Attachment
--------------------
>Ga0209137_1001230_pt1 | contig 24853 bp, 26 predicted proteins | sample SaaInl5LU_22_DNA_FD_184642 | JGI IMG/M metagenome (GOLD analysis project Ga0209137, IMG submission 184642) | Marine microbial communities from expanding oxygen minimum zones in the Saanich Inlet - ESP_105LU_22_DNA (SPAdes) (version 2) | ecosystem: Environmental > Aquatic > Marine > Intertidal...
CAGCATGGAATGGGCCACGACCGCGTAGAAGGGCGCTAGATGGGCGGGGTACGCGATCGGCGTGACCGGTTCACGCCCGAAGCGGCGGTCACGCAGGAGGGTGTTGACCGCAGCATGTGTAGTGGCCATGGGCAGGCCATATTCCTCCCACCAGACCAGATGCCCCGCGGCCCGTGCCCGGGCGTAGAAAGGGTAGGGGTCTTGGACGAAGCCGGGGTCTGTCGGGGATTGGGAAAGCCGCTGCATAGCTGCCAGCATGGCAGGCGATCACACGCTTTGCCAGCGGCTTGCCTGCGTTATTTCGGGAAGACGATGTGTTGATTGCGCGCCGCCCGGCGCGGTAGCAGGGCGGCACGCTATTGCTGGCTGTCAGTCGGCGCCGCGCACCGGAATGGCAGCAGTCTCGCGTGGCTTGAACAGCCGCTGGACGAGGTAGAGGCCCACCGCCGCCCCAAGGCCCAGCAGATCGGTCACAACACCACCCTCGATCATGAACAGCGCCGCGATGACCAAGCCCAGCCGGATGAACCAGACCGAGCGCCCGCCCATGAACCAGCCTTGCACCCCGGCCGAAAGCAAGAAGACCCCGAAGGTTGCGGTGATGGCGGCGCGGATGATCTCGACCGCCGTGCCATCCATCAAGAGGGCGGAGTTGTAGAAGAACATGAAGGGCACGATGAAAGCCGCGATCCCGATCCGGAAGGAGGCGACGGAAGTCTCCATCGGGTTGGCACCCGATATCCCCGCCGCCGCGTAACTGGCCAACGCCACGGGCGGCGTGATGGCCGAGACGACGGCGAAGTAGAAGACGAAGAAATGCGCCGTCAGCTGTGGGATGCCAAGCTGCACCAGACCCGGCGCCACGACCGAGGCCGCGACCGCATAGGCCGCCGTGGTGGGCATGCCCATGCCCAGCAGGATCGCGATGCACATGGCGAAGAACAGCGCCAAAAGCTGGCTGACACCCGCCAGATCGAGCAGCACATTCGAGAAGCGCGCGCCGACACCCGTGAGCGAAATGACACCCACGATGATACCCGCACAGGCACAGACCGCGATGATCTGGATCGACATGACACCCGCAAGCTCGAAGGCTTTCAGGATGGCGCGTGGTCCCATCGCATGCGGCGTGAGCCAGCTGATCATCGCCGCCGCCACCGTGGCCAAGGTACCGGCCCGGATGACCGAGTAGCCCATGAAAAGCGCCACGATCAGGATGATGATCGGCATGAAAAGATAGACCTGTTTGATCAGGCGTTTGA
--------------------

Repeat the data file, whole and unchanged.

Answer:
>Ga0209137_1001230_pt1 | contig 24853 bp, 26 predicted proteins | sample SaaInl5LU_22_DNA_FD_184642 | JGI IMG/M metagenome (GOLD analysis project Ga0209137, IMG submission 184642) | Marine microbial communities from expanding oxygen minimum zones in the Saanich Inlet - ESP_105LU_22_DNA (SPAdes) (version 2) | ecosystem: Environmental > Aquatic > Marine > Intertidal...
CAGCATGGAATGGGCCACGACCGCGTAGAAGGGCGCTAGATGGGCGGGGTACGCGATCGGCGTGACCGGTTCACGCCCGAAGCGGCGGTCACGCAGGAGGGTGTTGACCGCAGCATGTGTAGTGGCCATGGGCAGGCCATATTCCTCCCACCAGACCAGATGCCCCGCGGCCCGTGCCCGGGCGTAGAAAGGGTAGGGGTCTTGGACGAAGCCGGGGTCTGTCGGGGATTGGGAAAGCCGCTGCATAGCTGCCAGCATGGCAGGCGATCACACGCTTTGCCAGCGGCTTGCCTGCGTTATTTCGGGAAGACGATGTGTTGATTGCGCGCCGCCCGGCGCGGTAGCAGGGCGGCACGCTATTGCTGGCTGTCAGTCGGCGCCGCGCACCGGAATGGCAGCAGTCTCGCGTGGCTTGAACAGCCGCTGGACGAGGTAGAGGCCCACCGCCGCCCCAAGGCCCAGCAGATCGGTCACAACACCACCCTCGATCATGAACAGCGCCGCGATGACCAAGCCCAGCCGGATGAACCAGACCGAGCGCCCGCCCATGAACCAGCCTTGCACCCCGGCCGAAAGCAAGAAGACCCCGAAGGTTGCGGTGATGGCGGCGCGGATGATCTCGACCGCCGTGCCATCCATCAAGAGGGCGGAGTTGTAGAAGAACATGAAGGGCACGATGAAAGCCGCGATCCCGATCCGGAAGGAGGCGACGGAAGTCTCCATCGGGTTGGCACCCGATATCCCCGCCGCCGCGTAACTGGCCAACGCCACGGGCGGCGTGATGGCCGAGACGACGGCGAAGTAGAAGACGAAGAAATGCGCCGTCAGCTGTGGGATGCCAAGCTGCACCAGACCCGGCGCCACGACCGAGGCCGCGACCGCATAGGCCGCCGTGGTGGGCATGCCCATGCCCAGCAGGATCGCGATGCACATGGCGAAGAACAGCGCCAAAAGCTGGCTGACACCCGCCAGATCGAGCAGCACATTCGAGAAGCGCGCGCCGACACCCGTGAGCGAAATGACACCCACGATGATACCCGCACAGGCACAGACCGCGATGATCTGGATCGACATGACACCCGCAAGCTCGAAGGCTTTCAGGATGGCGCGTGGTCCCATCGCATGCGGCGTGAGCCAGCTGATCATCGCCGCCGCCACCGTGGCCAAGGTACCGGCCCGGATGACCGAGTAGCCCATGAAAAGCGCCACGATCAGGATGATGATCGGCATGAAAAGATAGACCTGTTTGATCAGGCGTTTGA